JUST Brands introduced its first product, JUST water, in 2015 and now has a distribution reach of over 15,000 retail locations including Whole Foods Market, Kroger, Stop & Shop, and Wawa.
JUST Brands CEO Ira Laufer told BeverageDaily that the company will be launching a line of organic flavor-infused waters early this year and that it will introduce additional sizes of its carton water bottles in Q1 2018.
Since launching over two years ago, JUST has evolved its packaging materials to be more sustainable and received a B Corporation Certification late last year becoming a “B Corp.”
JUST water's carton bottles are composed of 54% paper from certified forests, 28% plant-based plastic, 15% traditional plastic, and 3% aluminum.
B Corps are for-profit companies certified by the nonprofit B Lab to meet “rigorous” standards of social and environmental performance, accountability, and transparency.
“The process took almost a year,” Laufer said. “It’s not very common within water brands, but it’s definitely a growing standard.”
JUST said its carton packaging has a sustainable advantage since the material and process used to make the carton results in 74% less greenhouse gas emissions compared to producing PET plastic bottles.
Its recyclability, however, is just the same as most plastic and glass bottles, it added.
“Our product is not biodegradable, but we’re not claiming it to be,” Laufer told BeverageDaily. “We’re still not quite there.”
Working with Tetra Pak, JUST water’s packaging is made from 82% renewable sources including a shoulder and cap made from sugar cane-based material.
“From a visual perspective, obviously we want something that’s really disruptive, but it’s not just about having a bottle made out of paper,” Laufer said.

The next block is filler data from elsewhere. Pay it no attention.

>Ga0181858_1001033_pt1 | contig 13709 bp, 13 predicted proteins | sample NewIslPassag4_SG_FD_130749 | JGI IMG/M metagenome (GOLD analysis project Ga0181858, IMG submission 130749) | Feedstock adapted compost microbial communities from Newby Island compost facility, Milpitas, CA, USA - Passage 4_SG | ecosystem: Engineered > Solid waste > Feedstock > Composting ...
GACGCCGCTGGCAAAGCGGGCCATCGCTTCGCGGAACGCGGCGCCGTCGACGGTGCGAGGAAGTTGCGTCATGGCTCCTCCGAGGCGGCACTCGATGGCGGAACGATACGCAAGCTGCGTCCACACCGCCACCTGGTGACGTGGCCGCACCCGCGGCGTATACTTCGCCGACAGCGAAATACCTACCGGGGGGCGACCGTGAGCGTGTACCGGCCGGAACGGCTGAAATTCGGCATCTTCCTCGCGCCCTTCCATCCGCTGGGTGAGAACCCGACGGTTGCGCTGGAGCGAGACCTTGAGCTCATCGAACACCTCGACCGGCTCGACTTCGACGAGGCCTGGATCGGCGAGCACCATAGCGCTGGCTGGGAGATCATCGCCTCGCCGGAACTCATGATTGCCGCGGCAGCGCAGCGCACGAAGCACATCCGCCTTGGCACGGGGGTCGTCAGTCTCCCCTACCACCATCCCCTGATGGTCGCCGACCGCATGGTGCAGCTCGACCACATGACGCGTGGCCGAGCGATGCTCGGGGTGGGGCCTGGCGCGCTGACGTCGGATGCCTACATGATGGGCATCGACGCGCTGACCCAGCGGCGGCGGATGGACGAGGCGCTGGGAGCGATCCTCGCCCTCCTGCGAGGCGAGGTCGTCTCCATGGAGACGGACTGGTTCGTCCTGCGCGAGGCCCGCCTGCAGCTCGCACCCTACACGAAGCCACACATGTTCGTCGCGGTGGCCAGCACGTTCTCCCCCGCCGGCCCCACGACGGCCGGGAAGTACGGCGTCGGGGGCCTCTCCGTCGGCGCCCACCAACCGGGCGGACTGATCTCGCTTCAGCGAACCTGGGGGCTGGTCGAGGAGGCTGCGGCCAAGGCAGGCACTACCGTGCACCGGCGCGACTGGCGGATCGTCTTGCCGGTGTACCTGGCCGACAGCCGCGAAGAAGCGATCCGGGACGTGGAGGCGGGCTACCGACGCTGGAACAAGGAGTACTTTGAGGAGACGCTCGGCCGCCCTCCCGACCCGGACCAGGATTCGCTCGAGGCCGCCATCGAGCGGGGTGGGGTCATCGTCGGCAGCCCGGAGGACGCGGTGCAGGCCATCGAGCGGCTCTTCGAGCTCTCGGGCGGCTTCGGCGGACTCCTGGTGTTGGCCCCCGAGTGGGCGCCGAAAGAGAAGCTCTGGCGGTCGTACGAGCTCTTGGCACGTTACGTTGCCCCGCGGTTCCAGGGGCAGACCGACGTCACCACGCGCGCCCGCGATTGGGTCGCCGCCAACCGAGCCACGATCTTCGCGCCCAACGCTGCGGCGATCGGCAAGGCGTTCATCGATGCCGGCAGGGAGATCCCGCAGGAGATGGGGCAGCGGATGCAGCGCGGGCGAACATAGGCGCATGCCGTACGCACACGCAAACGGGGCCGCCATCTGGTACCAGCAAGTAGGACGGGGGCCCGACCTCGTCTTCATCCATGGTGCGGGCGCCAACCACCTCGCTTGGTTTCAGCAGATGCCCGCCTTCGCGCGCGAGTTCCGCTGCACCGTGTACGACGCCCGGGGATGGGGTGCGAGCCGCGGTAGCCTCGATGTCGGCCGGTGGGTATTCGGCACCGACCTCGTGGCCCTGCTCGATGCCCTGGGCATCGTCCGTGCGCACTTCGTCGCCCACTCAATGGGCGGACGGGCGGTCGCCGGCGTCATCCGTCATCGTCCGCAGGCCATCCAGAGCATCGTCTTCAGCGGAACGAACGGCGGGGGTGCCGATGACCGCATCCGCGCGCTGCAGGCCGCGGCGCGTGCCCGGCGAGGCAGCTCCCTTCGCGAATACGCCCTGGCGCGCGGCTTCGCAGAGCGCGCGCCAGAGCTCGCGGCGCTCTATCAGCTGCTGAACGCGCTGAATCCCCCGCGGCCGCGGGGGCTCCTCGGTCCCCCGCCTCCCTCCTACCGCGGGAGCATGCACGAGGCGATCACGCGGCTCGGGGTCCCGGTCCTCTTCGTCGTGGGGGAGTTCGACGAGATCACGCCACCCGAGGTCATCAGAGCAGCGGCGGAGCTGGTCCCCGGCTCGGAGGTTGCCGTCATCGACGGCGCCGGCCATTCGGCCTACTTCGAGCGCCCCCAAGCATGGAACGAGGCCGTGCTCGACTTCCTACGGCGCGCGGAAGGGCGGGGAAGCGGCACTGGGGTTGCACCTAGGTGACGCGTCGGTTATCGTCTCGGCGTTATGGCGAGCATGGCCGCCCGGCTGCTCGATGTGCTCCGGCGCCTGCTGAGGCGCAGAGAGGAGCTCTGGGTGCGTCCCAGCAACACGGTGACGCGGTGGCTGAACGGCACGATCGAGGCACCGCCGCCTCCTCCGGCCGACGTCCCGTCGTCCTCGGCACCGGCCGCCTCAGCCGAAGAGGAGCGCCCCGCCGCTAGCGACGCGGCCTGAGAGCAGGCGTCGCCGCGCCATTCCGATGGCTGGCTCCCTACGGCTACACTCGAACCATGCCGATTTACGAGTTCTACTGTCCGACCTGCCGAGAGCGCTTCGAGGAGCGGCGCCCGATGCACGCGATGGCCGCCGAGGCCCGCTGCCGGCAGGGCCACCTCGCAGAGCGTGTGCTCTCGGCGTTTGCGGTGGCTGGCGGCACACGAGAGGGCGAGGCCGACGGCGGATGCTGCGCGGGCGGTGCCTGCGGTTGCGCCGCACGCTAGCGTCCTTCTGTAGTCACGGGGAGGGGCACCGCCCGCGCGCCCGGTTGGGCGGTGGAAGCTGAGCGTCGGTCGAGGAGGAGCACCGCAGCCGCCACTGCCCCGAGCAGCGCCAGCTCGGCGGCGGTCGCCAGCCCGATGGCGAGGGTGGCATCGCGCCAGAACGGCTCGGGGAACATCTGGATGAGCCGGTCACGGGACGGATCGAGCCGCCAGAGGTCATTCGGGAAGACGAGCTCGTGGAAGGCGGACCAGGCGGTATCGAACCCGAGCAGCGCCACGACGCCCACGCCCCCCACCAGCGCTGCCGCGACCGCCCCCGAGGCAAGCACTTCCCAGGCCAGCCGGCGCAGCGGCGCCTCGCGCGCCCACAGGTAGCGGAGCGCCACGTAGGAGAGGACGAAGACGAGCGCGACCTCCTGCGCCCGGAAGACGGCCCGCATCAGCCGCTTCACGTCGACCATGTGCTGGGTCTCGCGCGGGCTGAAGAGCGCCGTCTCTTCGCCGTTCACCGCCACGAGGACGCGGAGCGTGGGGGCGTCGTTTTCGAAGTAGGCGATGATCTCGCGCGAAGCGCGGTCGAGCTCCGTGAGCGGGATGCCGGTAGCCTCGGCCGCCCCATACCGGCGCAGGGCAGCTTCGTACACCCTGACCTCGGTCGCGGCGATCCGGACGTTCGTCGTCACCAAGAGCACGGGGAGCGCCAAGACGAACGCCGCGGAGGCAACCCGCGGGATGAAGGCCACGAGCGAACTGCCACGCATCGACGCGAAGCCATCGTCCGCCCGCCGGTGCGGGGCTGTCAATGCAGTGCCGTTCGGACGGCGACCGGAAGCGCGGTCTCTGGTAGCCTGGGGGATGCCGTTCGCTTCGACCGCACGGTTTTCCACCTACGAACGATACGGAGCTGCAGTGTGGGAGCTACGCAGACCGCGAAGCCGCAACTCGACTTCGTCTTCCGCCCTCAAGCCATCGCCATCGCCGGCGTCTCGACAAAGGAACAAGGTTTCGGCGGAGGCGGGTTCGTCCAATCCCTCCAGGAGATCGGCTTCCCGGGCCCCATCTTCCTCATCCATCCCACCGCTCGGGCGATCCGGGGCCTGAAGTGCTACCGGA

JUST water’s sustainable features go beyond its packaging to the drinking water it sources, reflected in its updated packaging.
JUST sources its spring water from Glen Falls in northeastern New York State, a small town in need of revitalization due to many years of struggling to maintain services without large tax increases causing a 25% decrease in population loss since 1950.
“We pay six times the municipal rate and that money goes back into revitalizing the city,” he said.
Opportunities outside of retailers
Retailers make up a sizeable portion of JUST water’s sales, but they are not the company’s focus on gaining consumer awareness, according to Laufer.
“Where we see the biggest growth is other partnerships with zoos and aquariums (in addition to eco-friendly hotels and airports),” he said.
For example, Houston Zoo recently suspended the use of all plastic packaging and carries JUST as its primary bottled water.
“Retailers are important for us but there are other endless opportunities,” Laufer added.